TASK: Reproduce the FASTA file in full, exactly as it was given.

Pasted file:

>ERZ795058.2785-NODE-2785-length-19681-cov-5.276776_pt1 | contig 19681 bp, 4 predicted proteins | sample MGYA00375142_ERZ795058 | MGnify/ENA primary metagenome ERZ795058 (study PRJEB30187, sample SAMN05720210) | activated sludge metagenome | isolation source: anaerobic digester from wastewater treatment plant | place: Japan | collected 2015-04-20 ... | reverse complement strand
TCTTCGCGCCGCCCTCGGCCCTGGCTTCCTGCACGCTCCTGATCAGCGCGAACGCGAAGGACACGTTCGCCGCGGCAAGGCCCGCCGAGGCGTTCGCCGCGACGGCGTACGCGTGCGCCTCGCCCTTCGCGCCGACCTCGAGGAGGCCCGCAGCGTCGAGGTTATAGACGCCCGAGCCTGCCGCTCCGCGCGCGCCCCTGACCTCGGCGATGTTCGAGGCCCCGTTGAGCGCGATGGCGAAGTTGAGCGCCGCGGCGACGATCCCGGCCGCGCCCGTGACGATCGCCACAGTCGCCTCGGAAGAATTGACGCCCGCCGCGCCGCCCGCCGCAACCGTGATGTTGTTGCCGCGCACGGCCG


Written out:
>ERZ795058.2785-NODE-2785-length-19681-cov-5.276776_pt1 | contig 19681 bp, 4 predicted proteins | sample MGYA00375142_ERZ795058 | MGnify/ENA primary metagenome ERZ795058 (study PRJEB30187, sample SAMN05720210) | activated sludge metagenome | isolation source: anaerobic digester from wastewater treatment plant | place: Japan | collected 2015-04-20 ... | reverse complement strand
TCTTCGCGCCGCCCTCGGCCCTGGCTTCCTGCACGCTCCTGATCAGCGCGAACGCGAAGGACACGTTCGCCGCGGCAAGGCCCGCCGAGGCGTTCGCCGCGACGGCGTACGCGTGCGCCTCGCCCTTCGCGCCGACCTCGAGGAGGCCCGCAGCGTCGAGGTTATAGACGCCCGAGCCTGCCGCTCCGCGCGCGCCCCTGACCTCGGCGATGTTCGAGGCCCCGTTGAGCGCGATGGCGAAGTTGAGCGCCGCGGCGACGATCCCGGCCGCGCCCGTGACGATCGCCACAGTCGCCTCGGAAGAATTGACGCCCGCCGCGCCGCCCGCCGCAACCGTGATGTTGTTGCCGCGCACGGCCG